Opelika High School is scrapping student-led prayer before its football games.
Per The Associated Press, Opelika City Schools Superintendent Mark Neighbors announced this week that the high school will instead hold a moment of silence.
As reported by WTVM, members of the local community are not pleased with the decision.
“First of all, I don’t like it,” Opelika Mayor Gary Fuller told the TV station.
The mayor is certainly not alone. In a Facebook post and follow-up statement to Yellowhammer News, former Auburn University head football coach Tommy Tuberville expressed his dismay that the local school district in Lee County backed down to “the politically correct crowd.”
“Bureaucrats are ruining our country,” Tuberville, a Republican U.S. Senate candidate, emphasized. “Rather than stand up for the people they are appointed to represent, they give in to the politically correct crowd.”
“Left in control, the career politicians will ruin this country. Prayer is an important part of sports!” he concluded.
Locals seem to agree with students being able to voluntarily lead prayer at games — even non-Christians.
Brian Hawkins, the rabbi at an Opelika synagogue, told WTVM that having a Christian prayer before football games does not bother him.
“I’m a Messianic Jew, and I don’t oppose Christian praying at all,” Hawkins remarked. “I think everyone has a freedom in this country to be able to pray.”
However, the infamous out-of-state Freedom From Religion Foundation has gotten involved, which led to Neighbors’ decision.
The foundation claimed a parent complained about a pregame prayer delivered over a loudspeaker before Opelika’s game on August 22.
“I understand that Dr. Neighbors and the Opelika City School Board have no choice in the matter because of how the Supreme Court has ruled,” Fuller added.
A social media movement is reportedly underway encouraging fans to recite the Lord’s Prayer during Friday’s moment of silence when Opelika High School hosts Wetumpka at 7:00 p.m.
‘God and prayer are the cornerstone of our nation’
This is certainly not the first time recently that Tuberville has bashed political correctness or what he perceives as bias against Christians in modern America.
“One thing I will not be is be politically correct,” Tuberville has said. “I’m tired of that. They’ve lost their mind, folks.”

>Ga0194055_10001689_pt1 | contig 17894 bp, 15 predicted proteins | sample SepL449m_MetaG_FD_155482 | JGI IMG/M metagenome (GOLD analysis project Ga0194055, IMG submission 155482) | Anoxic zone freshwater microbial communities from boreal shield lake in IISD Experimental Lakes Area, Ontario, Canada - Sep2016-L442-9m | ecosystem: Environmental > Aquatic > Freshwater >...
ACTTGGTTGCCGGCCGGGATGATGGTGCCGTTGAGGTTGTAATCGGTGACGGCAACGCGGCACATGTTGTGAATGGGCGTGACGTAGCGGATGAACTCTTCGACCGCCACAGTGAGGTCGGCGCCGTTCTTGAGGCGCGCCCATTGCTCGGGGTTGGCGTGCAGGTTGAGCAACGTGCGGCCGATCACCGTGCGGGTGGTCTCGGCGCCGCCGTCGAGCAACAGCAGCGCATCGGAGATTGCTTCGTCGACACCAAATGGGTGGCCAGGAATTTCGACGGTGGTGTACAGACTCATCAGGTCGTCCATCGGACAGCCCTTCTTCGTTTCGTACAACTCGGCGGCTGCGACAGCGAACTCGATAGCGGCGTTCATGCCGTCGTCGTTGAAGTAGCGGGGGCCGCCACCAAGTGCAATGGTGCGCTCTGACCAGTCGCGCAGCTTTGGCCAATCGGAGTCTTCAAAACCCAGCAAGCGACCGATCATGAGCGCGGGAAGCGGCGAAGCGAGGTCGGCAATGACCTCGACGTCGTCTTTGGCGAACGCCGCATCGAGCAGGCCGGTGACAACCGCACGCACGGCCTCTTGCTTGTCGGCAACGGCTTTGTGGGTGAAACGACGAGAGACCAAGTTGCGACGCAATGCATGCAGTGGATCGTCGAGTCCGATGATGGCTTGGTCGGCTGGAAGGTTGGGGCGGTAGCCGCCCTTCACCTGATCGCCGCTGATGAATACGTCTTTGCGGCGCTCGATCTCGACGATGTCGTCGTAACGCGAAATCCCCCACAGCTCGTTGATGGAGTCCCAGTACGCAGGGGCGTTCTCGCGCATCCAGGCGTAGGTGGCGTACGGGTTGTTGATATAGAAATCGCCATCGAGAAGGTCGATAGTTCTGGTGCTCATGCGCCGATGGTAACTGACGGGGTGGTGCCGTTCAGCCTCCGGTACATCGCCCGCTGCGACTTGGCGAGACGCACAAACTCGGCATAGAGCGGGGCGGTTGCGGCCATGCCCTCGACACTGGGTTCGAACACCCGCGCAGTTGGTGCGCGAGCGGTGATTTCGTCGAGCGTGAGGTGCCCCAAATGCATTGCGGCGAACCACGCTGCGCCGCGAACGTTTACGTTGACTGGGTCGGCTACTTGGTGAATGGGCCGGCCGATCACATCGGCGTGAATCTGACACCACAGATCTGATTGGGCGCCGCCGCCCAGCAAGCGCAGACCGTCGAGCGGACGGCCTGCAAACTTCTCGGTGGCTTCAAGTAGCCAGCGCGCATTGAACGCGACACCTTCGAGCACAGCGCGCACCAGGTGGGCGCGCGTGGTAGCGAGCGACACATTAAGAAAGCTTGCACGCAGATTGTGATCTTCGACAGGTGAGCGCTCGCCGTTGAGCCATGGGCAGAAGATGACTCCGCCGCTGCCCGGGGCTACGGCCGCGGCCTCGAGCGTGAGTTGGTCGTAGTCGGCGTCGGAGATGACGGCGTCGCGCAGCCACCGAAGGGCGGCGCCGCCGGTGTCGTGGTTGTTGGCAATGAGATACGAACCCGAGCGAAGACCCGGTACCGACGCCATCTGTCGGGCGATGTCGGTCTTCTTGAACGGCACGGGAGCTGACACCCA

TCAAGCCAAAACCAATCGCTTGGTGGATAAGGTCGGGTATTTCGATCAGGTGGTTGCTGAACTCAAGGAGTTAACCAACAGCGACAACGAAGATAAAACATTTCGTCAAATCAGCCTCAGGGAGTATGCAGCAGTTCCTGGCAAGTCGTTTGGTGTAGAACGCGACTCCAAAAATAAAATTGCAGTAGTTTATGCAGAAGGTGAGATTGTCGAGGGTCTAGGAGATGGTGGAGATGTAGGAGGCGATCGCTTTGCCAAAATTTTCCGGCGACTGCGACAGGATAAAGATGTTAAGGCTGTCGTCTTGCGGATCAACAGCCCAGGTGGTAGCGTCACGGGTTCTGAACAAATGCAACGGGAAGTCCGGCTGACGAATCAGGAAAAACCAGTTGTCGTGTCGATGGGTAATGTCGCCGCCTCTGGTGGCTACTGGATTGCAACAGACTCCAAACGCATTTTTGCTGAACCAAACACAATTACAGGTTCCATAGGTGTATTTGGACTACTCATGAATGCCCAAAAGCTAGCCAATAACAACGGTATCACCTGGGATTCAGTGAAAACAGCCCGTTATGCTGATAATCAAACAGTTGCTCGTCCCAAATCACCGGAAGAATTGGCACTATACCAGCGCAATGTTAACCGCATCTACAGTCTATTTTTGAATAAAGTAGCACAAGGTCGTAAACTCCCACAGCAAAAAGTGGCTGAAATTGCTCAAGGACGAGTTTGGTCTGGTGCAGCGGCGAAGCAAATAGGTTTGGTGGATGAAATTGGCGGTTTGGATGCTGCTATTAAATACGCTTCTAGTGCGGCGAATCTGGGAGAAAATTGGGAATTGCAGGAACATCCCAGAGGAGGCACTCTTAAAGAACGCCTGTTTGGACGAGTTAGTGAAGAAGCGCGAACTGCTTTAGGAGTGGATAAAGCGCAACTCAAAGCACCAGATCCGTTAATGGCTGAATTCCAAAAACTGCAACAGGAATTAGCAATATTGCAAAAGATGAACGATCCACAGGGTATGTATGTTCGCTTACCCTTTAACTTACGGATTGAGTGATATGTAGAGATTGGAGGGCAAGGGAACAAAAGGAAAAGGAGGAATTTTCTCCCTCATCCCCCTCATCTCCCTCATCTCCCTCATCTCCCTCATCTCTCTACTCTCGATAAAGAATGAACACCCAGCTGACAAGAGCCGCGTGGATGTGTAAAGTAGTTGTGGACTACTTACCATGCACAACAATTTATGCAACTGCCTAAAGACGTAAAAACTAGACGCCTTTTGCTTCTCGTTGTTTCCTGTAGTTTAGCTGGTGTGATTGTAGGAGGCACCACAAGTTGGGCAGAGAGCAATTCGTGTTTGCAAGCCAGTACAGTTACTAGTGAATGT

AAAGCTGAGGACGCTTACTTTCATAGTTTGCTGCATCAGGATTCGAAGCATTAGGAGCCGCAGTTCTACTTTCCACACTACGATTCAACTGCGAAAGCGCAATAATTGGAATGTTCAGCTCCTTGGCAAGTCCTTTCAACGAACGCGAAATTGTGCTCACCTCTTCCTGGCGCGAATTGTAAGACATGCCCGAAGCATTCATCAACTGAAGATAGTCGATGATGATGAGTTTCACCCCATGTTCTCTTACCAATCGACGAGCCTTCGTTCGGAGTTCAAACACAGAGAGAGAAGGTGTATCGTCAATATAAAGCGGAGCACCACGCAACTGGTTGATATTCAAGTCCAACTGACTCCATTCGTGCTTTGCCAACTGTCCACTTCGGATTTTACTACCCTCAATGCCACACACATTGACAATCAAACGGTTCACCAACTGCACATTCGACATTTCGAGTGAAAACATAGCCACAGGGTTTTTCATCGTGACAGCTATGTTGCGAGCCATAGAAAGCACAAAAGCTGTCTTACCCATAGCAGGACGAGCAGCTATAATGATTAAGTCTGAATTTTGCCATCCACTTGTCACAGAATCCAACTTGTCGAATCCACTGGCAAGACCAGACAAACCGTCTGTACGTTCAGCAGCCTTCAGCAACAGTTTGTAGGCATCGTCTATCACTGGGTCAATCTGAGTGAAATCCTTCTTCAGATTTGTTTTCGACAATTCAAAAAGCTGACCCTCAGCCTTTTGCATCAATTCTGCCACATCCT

One humorous way he has been emphasizing this point on the campaign trail lately is mocking the newfound federal policy of miniature horses being allowed on commercial airline flights as service animals.
“God and prayer are the cornerstone of our nation,” Tuberville has stressed.
As someone who has been involved with education for 40 years, Tuberville previously advised that he has witnessed America’s public education system “slowly disintegrate.”
“We took prayer out of the schools in the mid-60s. [Since] we did that, it’s really gone down hill,” he lamented.
He has pointed to what he views as unfair treatment of Christians in public schools.
“Let me give y’all a little stat. There’s 10 states, Texas being one of them, that there’s another religion that can have five prayers a day in the school. If we say the Lord’s Prayer, our kids get sent home. Wrong,” Tuberville has said. “There’s a double standard in this country, and if we don’t stand up and start speaking out for God, prayer and the values that we need to get back, we’re not going to be a country anymore.”
On Friday, Tuberville also commended a newly enacted Alabama law passed by the state legislature and signed by Governor Kay Ivey during this year’s regular session.
The law allows public schools to voluntarily offer history classes on the Bible as an elective to students in grades 6-12.
“I believe in the inerrancy and infallibility of Scripture,” Tuberville concluded. “I commend the legislature for putting the Bible back in schools. We’ve got to continue to fight back against the politically correct crowd!”
Sean Ross is the editor of Yellowhammer News. You can follow him on Twitter @sean_yhn